• Confirm the convention of the length and naming of database fields and columns as required by the requirements.
  • Confirm the presence of any unused / unmapped database tables / columns.
  • Verify compatibility of auxiliary database columns with the columns in the application’s Front-end: Data type and Field length
  • Whether database fields allow users to provide the desired input in the business requirements of specification documents.
  • Check keys and indexes, including: Primary key, foreign key, constraints created on request tables
  • Check that the references for foreign key are valid.
  • Check whether the data types of the primary and foreign keys are the same in the two tables.
  • Check that the necessary naming conventions have been followed for all keys and indexes
  • Check the size and length of the fields and indexes needed.
  • Whether required
  • Whether the request has been created on tables as specified by the business requirements: Clusster index, No Clusster index

c. Stored procedures testing (Stored procedures)

Need to check the following:

  • The requirement is applied to all stored procedures for all modules for the application under test including coding standard conventions, exception and error handling.
  • Whether all conditions / loops are included by applying the required input data to the application under test.
  • Is TRIM operations applied correctly whenever data is fetched from necessary tables in the Database?
  • Manual implementation Does the stored procedure provide end users with accurate results?
  • Does the manual implementation of the Stored Procedure ensure that the fields in the table are updated according to the requirements of the application under test?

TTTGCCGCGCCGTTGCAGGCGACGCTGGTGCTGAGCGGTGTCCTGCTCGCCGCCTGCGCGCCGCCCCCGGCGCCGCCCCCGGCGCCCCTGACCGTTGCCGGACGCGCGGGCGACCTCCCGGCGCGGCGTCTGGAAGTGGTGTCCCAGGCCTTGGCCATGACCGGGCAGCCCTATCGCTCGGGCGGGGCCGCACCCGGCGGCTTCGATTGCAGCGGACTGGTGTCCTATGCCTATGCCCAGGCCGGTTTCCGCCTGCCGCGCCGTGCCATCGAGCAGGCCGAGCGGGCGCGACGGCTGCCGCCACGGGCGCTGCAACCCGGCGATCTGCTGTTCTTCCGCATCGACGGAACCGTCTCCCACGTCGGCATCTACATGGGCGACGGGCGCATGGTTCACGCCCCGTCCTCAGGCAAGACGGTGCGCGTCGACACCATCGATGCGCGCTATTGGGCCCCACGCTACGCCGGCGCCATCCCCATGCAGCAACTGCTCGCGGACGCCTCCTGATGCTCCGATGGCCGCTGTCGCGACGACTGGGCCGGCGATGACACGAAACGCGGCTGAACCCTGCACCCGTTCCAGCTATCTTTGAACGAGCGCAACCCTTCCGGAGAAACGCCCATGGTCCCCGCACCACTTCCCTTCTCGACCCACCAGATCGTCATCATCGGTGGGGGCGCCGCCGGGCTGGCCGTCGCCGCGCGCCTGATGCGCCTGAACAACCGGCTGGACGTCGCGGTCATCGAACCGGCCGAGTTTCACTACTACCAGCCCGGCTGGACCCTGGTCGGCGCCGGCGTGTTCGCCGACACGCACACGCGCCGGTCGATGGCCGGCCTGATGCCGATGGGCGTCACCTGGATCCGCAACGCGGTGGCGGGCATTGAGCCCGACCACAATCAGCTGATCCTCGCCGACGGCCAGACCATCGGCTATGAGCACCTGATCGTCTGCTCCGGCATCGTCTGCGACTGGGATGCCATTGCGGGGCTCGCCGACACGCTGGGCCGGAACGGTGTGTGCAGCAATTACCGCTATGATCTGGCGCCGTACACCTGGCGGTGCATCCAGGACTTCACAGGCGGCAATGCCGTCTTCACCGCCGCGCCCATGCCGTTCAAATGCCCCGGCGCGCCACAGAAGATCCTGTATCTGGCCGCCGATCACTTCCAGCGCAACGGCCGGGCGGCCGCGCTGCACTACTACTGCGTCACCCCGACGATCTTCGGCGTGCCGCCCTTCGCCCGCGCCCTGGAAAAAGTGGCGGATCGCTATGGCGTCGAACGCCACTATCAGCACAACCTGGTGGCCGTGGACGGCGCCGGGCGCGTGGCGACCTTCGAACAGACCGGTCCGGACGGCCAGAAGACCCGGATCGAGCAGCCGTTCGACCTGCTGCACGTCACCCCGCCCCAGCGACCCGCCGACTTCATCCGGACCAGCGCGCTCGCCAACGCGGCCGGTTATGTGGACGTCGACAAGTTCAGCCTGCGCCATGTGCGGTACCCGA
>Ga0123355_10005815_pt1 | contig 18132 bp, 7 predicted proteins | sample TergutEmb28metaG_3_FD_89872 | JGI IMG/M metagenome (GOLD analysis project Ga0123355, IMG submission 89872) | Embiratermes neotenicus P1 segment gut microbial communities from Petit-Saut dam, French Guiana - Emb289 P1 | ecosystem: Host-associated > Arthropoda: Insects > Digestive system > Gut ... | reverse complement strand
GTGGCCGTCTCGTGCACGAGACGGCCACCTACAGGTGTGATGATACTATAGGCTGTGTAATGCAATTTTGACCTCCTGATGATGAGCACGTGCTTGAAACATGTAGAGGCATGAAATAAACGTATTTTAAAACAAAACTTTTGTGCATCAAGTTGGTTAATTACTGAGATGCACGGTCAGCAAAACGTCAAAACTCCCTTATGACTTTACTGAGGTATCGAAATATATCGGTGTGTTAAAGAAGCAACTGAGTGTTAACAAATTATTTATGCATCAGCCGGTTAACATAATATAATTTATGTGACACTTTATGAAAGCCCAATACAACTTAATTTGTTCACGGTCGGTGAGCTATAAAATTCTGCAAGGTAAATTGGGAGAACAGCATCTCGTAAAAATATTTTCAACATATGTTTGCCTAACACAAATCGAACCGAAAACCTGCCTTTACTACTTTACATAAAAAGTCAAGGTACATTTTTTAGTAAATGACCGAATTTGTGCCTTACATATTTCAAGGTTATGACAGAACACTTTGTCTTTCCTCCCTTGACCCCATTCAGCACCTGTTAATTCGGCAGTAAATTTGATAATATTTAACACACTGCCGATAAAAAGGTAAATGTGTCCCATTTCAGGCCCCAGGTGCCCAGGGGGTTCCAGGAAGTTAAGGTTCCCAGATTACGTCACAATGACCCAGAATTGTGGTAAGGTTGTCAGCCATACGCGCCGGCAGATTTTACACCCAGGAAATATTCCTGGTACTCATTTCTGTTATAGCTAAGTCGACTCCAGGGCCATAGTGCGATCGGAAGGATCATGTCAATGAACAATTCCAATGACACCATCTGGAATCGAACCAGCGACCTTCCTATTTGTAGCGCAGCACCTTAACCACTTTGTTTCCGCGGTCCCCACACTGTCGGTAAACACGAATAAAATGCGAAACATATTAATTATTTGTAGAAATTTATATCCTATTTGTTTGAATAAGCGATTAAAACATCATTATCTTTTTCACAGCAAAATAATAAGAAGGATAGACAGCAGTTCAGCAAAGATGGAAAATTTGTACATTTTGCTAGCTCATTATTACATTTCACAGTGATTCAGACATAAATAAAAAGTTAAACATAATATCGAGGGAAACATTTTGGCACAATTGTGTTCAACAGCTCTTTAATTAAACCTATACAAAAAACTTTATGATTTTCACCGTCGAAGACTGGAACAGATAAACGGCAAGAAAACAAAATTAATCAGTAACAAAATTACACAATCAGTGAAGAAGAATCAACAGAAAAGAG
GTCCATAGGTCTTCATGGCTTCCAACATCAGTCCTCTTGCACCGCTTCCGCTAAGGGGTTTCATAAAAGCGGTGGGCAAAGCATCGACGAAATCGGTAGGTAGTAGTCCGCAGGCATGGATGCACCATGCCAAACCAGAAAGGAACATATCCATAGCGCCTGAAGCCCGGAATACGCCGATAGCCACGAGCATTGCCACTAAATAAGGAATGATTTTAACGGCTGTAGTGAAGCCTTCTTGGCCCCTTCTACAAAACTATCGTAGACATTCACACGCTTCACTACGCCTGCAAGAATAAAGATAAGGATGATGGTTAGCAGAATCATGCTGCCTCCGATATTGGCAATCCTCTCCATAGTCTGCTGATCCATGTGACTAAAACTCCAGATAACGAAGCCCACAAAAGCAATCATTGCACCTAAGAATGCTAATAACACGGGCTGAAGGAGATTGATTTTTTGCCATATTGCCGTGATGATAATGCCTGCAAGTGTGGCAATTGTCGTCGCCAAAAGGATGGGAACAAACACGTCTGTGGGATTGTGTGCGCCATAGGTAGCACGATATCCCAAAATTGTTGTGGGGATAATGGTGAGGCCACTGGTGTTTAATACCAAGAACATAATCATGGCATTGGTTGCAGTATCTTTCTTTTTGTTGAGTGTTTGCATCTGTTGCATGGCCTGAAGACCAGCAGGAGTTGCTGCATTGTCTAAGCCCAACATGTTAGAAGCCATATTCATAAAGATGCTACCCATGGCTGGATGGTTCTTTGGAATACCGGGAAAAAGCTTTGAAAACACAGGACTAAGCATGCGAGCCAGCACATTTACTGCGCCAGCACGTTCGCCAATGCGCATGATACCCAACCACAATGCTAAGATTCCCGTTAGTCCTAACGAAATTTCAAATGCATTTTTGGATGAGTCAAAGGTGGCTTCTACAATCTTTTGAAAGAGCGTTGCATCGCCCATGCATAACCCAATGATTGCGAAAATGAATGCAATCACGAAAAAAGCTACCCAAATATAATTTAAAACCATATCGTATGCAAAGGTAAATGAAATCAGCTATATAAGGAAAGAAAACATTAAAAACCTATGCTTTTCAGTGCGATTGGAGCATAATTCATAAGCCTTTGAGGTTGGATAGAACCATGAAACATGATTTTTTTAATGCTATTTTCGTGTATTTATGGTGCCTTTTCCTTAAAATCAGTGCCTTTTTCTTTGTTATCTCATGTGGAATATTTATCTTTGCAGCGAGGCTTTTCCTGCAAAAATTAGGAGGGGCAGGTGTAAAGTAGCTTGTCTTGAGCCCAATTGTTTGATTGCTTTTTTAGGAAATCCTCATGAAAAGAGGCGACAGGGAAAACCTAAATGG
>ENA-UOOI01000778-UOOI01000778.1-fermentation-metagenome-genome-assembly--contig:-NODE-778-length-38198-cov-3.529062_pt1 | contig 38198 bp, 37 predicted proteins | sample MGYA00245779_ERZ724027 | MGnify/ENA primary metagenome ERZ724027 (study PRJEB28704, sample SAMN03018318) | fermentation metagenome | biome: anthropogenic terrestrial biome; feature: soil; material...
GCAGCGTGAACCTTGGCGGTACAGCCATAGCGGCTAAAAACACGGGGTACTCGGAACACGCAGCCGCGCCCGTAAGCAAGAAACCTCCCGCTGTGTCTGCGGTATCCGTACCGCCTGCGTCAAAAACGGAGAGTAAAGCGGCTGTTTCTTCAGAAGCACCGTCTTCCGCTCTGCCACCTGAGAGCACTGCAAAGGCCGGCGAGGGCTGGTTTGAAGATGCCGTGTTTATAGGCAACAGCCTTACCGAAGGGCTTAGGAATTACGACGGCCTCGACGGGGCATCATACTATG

• Whether or not the execution of the stored procedure will allow invoking the requested trigger implicitly.
  • Confirm the presence of any unused storage procedure.
  • Authentication for Null permission conditions can be done at the database level.
  • Validation is the fact that all stored Procedures and Functions were successfully performed when the Database was checked to be empty.
  • Confirm the overall integration of stored procedure modules according to the requirements of the application under test.

Some of the tools used to check stored procedures are LINQ, SP Test tool, etc.

d. Trigger testing

  • Are the necessary coding conventions followed during Triggers’ coding phase?
  • Check if the activations that are executed for the corresponding DML transactions meet the required conditions.
  • Does it trigger accurate data updates once they have been done?
  • Validation requires updating Update / Insert / Delete in the field of the application being tested.

e. Database server validation (Database server validation)

  • Check the database server configuration in accordance with the business requirements.
  • User authorization checks are required to perform only the levels of action required by the application.
  • Check if the database server can accommodate the maximum number of user transactions allowed according to technical specifications.

2. Functional Testing (Functional Testing)

Testing the functional database in accordance with the requirements specification needs to ensure that most of the transactions and operations performed by the end users conform to the required specifications.

The following are the basic conditions that need to be observed for database validation:

  • Whether the field is required while allowing the NULL value on that field.
  • Is the length of each field sufficient size?
  • Does all similar fields have the same name on the tables?
  • Are there any calculated fields in the Database?

This specific process is to validate the field mapping from an end-user perspective. In this particular scenario, testers will perform an operation at the database level and then navigate to the relevant user interface item to observe and validate if field validation is appropriate. have been made or not.

The reverse condition whereby an operation is first performed by a tester at the user interface and then the same thing verified from the back is also considered a valid option.

a. Check the integrity and consistency of data

The following checklist items are important to note:

  • Is the data organized or not?
  • Is the data stored in the tables accurate and required by business?
  • Is there any unnecessary data currently in the application under test?